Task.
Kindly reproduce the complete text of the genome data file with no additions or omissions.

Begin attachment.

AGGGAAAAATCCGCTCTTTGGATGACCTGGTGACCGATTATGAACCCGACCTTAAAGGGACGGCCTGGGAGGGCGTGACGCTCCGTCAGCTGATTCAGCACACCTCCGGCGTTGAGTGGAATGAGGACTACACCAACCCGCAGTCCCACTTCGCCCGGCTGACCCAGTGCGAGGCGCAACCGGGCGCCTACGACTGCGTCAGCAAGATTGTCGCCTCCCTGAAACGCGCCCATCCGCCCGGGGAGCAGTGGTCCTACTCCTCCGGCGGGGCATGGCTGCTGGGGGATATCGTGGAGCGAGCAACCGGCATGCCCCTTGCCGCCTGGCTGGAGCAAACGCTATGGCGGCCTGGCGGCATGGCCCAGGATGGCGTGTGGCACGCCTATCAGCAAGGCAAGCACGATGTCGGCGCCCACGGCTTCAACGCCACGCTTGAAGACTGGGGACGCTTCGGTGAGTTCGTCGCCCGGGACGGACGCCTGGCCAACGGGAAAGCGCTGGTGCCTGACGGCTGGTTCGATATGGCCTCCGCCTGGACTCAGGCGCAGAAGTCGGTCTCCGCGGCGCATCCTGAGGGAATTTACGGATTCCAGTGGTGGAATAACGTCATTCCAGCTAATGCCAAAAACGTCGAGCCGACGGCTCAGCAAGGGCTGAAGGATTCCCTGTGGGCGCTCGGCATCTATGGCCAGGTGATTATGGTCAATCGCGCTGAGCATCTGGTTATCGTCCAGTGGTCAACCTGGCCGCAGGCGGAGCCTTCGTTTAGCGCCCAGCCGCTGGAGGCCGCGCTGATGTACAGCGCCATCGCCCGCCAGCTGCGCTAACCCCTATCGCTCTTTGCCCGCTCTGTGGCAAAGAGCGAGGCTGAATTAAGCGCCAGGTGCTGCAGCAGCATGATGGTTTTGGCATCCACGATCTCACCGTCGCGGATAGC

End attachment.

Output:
AGGGAAAAATCCGCTCTTTGGATGACCTGGTGACCGATTATGAACCCGACCTTAAAGGGACGGCCTGGGAGGGCGTGACGCTCCGTCAGCTGATTCAGCACACCTCCGGCGTTGAGTGGAATGAGGACTACACCAACCCGCAGTCCCACTTCGCCCGGCTGACCCAGTGCGAGGCGCAACCGGGCGCCTACGACTGCGTCAGCAAGATTGTCGCCTCCCTGAAACGCGCCCATCCGCCCGGGGAGCAGTGGTCCTACTCCTCCGGCGGGGCATGGCTGCTGGGGGATATCGTGGAGCGAGCAACCGGCATGCCCCTTGCCGCCTGGCTGGAGCAAACGCTATGGCGGCCTGGCGGCATGGCCCAGGATGGCGTGTGGCACGCCTATCAGCAAGGCAAGCACGATGTCGGCGCCCACGGCTTCAACGCCACGCTTGAAGACTGGGGACGCTTCGGTGAGTTCGTCGCCCGGGACGGACGCCTGGCCAACGGGAAAGCGCTGGTGCCTGACGGCTGGTTCGATATGGCCTCCGCCTGGACTCAGGCGCAGAAGTCGGTCTCCGCGGCGCATCCTGAGGGAATTTACGGATTCCAGTGGTGGAATAACGTCATTCCAGCTAATGCCAAAAACGTCGAGCCGACGGCTCAGCAAGGGCTGAAGGATTCCCTGTGGGCGCTCGGCATCTATGGCCAGGTGATTATGGTCAATCGCGCTGAGCATCTGGTTATCGTCCAGTGGTCAACCTGGCCGCAGGCGGAGCCTTCGTTTAGCGCCCAGCCGCTGGAGGCCGCGCTGATGTACAGCGCCATCGCCCGCCAGCTGCGCTAACCCCTATCGCTCTTTGCCCGCTCTGTGGCAAAGAGCGAGGCTGAATTAAGCGCCAGGTGCTGCAGCAGCATGATGGTTTTGGCATCCACGATCTCACCGTCGCGGATAGC